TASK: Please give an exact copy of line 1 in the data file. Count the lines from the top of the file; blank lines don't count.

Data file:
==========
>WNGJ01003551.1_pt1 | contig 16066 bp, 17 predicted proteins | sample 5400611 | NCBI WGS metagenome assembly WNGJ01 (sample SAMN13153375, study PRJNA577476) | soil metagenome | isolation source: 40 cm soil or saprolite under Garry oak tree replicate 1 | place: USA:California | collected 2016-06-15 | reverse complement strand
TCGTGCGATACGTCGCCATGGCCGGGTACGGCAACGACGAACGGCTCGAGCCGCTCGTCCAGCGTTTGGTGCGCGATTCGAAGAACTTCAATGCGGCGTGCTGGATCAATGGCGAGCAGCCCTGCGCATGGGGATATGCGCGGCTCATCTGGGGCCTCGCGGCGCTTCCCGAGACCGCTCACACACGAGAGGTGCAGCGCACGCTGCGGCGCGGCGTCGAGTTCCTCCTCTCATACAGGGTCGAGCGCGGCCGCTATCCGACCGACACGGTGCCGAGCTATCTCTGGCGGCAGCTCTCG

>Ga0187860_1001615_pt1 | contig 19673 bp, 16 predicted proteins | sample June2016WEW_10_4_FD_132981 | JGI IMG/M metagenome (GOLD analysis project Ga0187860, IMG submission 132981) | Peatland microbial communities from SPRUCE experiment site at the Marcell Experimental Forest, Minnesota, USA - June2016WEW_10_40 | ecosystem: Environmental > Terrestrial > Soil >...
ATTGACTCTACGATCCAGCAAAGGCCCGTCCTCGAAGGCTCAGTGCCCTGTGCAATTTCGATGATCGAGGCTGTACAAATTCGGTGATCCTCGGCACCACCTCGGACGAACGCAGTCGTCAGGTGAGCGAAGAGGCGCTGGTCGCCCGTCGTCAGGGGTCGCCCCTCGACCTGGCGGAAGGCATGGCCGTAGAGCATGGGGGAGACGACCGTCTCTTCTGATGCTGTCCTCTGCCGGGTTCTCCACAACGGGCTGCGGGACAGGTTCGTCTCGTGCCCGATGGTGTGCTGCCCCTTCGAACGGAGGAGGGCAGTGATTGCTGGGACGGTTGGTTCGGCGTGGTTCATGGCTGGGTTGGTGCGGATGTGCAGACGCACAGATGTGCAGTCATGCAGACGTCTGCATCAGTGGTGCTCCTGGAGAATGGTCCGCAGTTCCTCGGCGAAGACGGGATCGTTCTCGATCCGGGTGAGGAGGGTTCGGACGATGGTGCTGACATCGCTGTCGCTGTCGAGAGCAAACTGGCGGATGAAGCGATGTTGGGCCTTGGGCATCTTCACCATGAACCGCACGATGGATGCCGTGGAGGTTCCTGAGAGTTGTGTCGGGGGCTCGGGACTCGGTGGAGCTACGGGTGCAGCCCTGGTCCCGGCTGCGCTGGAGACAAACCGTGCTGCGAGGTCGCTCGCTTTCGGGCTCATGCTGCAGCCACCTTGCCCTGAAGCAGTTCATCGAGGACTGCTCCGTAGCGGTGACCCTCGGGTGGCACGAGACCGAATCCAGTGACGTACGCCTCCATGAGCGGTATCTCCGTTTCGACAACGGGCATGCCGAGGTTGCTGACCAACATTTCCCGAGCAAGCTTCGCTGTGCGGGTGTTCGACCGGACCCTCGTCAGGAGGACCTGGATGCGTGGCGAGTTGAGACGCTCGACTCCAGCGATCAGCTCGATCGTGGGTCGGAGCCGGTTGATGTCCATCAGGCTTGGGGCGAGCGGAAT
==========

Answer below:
>WNGJ01003551.1_pt1 | contig 16066 bp, 17 predicted proteins | sample 5400611 | NCBI WGS metagenome assembly WNGJ01 (sample SAMN13153375, study PRJNA577476) | soil metagenome | isolation source: 40 cm soil or saprolite under Garry oak tree replicate 1 | place: USA:California | collected 2016-06-15 | reverse complement strand